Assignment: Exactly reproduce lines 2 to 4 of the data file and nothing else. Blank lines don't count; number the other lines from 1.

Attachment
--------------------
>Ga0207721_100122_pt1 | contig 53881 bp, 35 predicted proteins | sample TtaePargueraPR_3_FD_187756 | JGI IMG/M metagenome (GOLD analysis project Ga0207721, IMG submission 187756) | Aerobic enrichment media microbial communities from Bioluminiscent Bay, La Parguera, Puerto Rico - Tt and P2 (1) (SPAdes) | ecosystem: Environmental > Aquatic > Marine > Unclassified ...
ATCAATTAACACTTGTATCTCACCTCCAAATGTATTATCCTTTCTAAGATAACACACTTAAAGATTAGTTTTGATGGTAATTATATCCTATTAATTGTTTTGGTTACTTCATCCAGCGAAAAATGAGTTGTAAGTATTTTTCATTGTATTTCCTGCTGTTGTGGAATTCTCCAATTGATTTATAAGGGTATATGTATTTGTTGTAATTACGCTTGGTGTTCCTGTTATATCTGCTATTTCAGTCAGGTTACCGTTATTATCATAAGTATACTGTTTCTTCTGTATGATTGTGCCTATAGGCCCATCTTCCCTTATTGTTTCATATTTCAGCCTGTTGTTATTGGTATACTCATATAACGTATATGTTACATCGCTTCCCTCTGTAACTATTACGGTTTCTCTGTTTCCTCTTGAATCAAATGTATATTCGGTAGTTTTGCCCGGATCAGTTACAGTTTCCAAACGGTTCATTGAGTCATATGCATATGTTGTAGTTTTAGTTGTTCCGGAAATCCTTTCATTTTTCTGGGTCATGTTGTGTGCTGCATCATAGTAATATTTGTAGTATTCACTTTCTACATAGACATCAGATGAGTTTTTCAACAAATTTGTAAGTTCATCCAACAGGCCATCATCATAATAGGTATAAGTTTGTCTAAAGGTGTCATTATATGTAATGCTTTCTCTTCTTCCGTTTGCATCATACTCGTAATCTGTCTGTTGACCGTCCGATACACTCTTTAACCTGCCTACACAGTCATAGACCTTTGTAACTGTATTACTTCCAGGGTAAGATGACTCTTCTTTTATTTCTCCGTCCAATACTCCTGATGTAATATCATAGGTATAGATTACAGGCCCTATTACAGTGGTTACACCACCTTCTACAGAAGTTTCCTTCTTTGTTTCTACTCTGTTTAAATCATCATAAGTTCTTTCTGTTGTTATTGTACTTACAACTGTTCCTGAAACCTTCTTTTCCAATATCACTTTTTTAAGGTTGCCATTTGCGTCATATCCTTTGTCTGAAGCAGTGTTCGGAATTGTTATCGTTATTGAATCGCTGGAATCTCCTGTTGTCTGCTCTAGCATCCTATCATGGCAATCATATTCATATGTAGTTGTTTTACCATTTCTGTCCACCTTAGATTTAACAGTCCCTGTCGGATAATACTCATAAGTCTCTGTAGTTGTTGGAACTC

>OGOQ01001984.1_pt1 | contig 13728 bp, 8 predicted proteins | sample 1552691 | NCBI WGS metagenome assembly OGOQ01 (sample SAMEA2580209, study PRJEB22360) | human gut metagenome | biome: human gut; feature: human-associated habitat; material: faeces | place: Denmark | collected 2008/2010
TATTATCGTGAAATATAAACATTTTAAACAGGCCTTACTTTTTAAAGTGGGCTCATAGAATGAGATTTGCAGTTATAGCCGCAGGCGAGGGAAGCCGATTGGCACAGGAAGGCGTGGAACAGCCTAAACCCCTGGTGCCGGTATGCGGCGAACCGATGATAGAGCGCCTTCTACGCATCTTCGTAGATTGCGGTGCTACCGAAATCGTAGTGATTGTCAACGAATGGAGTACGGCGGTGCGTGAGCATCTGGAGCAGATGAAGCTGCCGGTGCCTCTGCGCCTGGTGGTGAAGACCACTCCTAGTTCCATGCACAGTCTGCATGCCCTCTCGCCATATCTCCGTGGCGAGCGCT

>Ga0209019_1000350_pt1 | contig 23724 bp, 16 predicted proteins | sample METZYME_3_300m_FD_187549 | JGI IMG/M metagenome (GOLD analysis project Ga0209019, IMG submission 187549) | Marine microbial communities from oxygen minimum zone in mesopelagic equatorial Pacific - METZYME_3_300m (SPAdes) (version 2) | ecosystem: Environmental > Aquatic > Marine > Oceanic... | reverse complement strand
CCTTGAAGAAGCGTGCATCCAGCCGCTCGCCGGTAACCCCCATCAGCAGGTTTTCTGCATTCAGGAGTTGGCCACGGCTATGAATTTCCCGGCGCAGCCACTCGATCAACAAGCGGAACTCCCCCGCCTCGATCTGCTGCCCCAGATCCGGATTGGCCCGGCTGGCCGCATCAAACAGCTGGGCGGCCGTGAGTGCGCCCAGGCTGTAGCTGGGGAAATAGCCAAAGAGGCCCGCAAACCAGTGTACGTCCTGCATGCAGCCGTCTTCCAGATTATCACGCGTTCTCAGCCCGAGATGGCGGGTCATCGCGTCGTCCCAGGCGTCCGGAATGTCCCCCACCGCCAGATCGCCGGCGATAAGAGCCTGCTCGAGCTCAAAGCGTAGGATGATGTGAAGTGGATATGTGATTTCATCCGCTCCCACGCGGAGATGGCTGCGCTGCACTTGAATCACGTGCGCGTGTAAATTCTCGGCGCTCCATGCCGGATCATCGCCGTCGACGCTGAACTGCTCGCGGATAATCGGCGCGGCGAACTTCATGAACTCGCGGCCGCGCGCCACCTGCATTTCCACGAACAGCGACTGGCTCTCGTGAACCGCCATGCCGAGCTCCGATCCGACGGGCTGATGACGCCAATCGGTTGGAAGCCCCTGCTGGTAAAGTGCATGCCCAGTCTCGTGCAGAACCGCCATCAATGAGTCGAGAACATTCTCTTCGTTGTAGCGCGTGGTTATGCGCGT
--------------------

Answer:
ATCAATTAACACTTGTATCTCACCTCCAAATGTATTATCCTTTCTAAGATAACACACTTAAAGATTAGTTTTGATGGTAATTATATCCTATTAATTGTTTTGGTTACTTCATCCAGCGAAAAATGAGTTGTAAGTATTTTTCATTGTATTTCCTGCTGTTGTGGAATTCTCCAATTGATTTATAAGGGTATATGTATTTGTTGTAATTACGCTTGGTGTTCCTGTTATATCTGCTATTTCAGTCAGGTTACCGTTATTATCATAAGTATACTGTTTCTTCTGTATGATTGTGCCTATAGGCCCATCTTCCCTTATTGTTTCATATTTCAGCCTGTTGTTATTGGTATACTCATATAACGTATATGTTACATCGCTTCCCTCTGTAACTATTACGGTTTCTCTGTTTCCTCTTGAATCAAATGTATATTCGGTAGTTTTGCCCGGATCAGTTACAGTTTCCAAACGGTTCATTGAGTCATATGCATATGTTGTAGTTTTAGTTGTTCCGGAAATCCTTTCATTTTTCTGGGTCATGTTGTGTGCTGCATCATAGTAATATTTGTAGTATTCACTTTCTACATAGACATCAGATGAGTTTTTCAACAAATTTGTAAGTTCATCCAACAGGCCATCATCATAATAGGTATAAGTTTGTCTAAAGGTGTCATTATATGTAATGCTTTCTCTTCTTCCGTTTGCATCATACTCGTAATCTGTCTGTTGACCGTCCGATACACTCTTTAACCTGCCTACACAGTCATAGACCTTTGTAACTGTATTACTTCCAGGGTAAGATGACTCTTCTTTTATTTCTCCGTCCAATACTCCTGATGTAATATCATAGGTATAGATTACAGGCCCTATTACAGTGGTTACACCACCTTCTACAGAAGTTTCCTTCTTTGTTTCTACTCTGTTTAAATCATCATAAGTTCTTTCTGTTGTTATTGTACTTACAACTGTTCCTGAAACCTTCTTTTCCAATATCACTTTTTTAAGGTTGCCATTTGCGTCATATCCTTTGTCTGAAGCAGTGTTCGGAATTGTTATCGTTATTGAATCGCTGGAATCTCCTGTTGTCTGCTCTAGCATCCTATCATGGCAATCATATTCATATGTAGTTGTTTTACCATTTCTGTCCACCTTAGATTTAACAGTCCCTGTCGGATAATACTCATAAGTCTCTGTAGTTGTTGGAACTC

>OGOQ01001984.1_pt1 | contig 13728 bp, 8 predicted proteins | sample 1552691 | NCBI WGS metagenome assembly OGOQ01 (sample SAMEA2580209, study PRJEB22360) | human gut metagenome | biome: human gut; feature: human-associated habitat; material: faeces | place: Denmark | collected 2008/2010
TATTATCGTGAAATATAAACATTTTAAACAGGCCTTACTTTTTAAAGTGGGCTCATAGAATGAGATTTGCAGTTATAGCCGCAGGCGAGGGAAGCCGATTGGCACAGGAAGGCGTGGAACAGCCTAAACCCCTGGTGCCGGTATGCGGCGAACCGATGATAGAGCGCCTTCTACGCATCTTCGTAGATTGCGGTGCTACCGAAATCGTAGTGATTGTCAACGAATGGAGTACGGCGGTGCGTGAGCATCTGGAGCAGATGAAGCTGCCGGTGCCTCTGCGCCTGGTGGTGAAGACCACTCCTAGTTCCATGCACAGTCTGCATGCCCTCTCGCCATATCTCCGTGGCGAGCGCT